Since then, she has been a part of ADR grants involving tau’s role in AD and other tauopathies, including being a mentor on a 2014-16 postdoctoral fellowship grant to Jing Guo, PhD, and collaborator on a 2018-21 grant to Zhuohao He, PhD, both at the University of Pennsylvania.
In addition, she’s collaborated with her husband, John Trojanowski, MD, PhD, also at University of Pennsylvania, to investigate the involvement of the TDP-43 protein in AD. This has led to their characterizing a new brain disorder that can mimic AD or frontotemporal dementia called “limbic-predominant age-related TDP-43 encephalopathy” (LATE), which has been summarized in an article by Dr. Trojanowski posted on the BrightFocus website.
“Dr. Lee has supported the Alzheimer’s Disease Research program in innumerable ways, often behind the scenes,” said BrightFocus Vice President of Scientific Affairs, Diane Bovenkamp, PhD. “We celebrate Dr. Lee’s achievements and applaud the Breakthrough Prize Board’s recognition of her impressive track record of research and leadership. Her groundbreaking science is lending critical insights into the root causes—and potential cures—of Alzheimer’s, related dementias, and other neurodegenerative diseases.”
Earlier Breakthrough Prize winners with Ties to BrightFocus Foundation
Another BrightFocus ADR SRC member, and past BrightFocus grantee, John Hardy, PhD, of University College London, received a 2016 Breakthrough Prize in Life Sciences for his discovery of mutations in the amyloid precursor protein gene (APP) that cause early-onset AD. Analyzing the genomes of members of a family with a high incidence of early-onset Alzheimer’s, he discovered that they shared the same APP mutation, which leads to a cascade of effects resulting in the buildup of fragments of protein to form amyloid.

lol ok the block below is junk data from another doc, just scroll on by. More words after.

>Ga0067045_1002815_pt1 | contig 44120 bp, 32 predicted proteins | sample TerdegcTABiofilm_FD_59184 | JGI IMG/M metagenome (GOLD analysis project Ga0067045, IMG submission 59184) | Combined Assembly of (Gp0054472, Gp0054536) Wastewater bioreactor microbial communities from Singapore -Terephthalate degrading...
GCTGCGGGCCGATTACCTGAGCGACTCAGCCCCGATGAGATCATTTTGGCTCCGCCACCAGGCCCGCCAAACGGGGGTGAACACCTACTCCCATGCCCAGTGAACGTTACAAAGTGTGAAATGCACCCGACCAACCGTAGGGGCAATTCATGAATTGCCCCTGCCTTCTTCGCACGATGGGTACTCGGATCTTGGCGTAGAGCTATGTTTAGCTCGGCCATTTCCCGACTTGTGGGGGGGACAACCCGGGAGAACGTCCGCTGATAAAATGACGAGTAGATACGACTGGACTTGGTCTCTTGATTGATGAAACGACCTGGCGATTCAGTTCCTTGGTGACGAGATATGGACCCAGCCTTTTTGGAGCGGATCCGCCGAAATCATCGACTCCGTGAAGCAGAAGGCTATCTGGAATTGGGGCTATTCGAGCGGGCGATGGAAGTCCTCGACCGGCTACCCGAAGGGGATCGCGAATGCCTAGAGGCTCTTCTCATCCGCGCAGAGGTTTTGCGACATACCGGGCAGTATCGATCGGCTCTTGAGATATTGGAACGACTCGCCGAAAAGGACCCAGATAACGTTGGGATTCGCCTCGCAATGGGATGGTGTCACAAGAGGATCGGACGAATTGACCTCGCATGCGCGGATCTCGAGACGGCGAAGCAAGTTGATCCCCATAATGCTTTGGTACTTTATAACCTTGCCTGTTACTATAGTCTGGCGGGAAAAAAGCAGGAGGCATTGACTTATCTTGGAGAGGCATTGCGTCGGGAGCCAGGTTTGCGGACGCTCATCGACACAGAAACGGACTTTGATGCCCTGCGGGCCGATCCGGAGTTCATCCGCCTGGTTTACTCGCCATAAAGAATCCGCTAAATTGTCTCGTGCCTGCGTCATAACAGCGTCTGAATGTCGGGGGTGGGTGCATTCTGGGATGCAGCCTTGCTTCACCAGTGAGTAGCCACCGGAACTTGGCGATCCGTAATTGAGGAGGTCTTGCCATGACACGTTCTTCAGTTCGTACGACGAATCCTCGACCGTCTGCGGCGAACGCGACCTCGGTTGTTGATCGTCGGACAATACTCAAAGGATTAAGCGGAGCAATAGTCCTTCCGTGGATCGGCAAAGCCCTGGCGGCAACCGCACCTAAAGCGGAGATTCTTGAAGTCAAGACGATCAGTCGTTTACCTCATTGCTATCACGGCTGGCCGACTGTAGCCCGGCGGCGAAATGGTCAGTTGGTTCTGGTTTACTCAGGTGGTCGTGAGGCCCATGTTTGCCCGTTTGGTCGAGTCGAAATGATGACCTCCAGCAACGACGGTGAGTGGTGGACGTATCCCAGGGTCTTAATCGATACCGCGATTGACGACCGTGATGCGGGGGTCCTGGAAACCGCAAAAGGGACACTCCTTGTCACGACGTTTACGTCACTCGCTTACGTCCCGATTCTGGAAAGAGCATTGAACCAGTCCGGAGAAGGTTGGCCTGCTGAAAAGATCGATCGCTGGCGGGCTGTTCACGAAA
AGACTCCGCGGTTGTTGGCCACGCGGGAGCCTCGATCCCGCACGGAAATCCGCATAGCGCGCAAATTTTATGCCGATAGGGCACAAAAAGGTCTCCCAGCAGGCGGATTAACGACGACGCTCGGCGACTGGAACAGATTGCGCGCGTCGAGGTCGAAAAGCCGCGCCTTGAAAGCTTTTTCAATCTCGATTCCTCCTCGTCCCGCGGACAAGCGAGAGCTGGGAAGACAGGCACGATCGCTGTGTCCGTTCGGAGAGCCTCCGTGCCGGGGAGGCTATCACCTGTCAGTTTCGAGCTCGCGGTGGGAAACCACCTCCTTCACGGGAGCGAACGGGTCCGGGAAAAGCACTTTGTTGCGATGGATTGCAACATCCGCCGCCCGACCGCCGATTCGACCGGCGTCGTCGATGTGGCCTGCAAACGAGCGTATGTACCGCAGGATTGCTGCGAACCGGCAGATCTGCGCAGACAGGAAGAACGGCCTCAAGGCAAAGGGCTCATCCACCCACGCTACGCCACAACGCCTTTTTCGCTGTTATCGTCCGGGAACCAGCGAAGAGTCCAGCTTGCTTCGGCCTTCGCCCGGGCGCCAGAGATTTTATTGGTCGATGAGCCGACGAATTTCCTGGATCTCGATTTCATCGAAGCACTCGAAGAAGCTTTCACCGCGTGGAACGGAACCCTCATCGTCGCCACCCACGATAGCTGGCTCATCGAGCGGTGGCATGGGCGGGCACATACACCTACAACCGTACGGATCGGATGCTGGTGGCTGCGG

In 2017, the 2016-19 BrightFocus ADR grantee Huda Y. Zoghbi, MD, of Baylor College of Medicine, won a Breakthrough Prize in Life Sciences for her discoveries, not directly related to her current ADR grant, of the genetic causes and biochemical mechanisms of two rare inherited neurodegenerative diseases, spinocerebellar ataxia and Rett syndrome. These findings contributed insights into the pathogenesis of other neurodegenerative and neurological diseases, including Alzheimer’s, and led Dr. Zoghbi to pursue dementia research. Earlier this year, she was awarded the BrightFocus Pioneer in Genetics award.
The information provided in this section is a public service of BrightFocus Foundation, and should not in any way substitute for the advice of a qualified healthcare professional, and is not intended to constitute medical advice. Although we take efforts to keep the medical information on our website updated, we cannot guarantee that the information on our website reflects the most up-to-date research. Please consult your physician for personalized medical advice; all medications and supplements should only be taken under medical supervision. BrightFocus Foundation does not endorse any medical product or therapy.
Some of the content in this section is adapted from other sources, which are clearly identified within each individual item of information.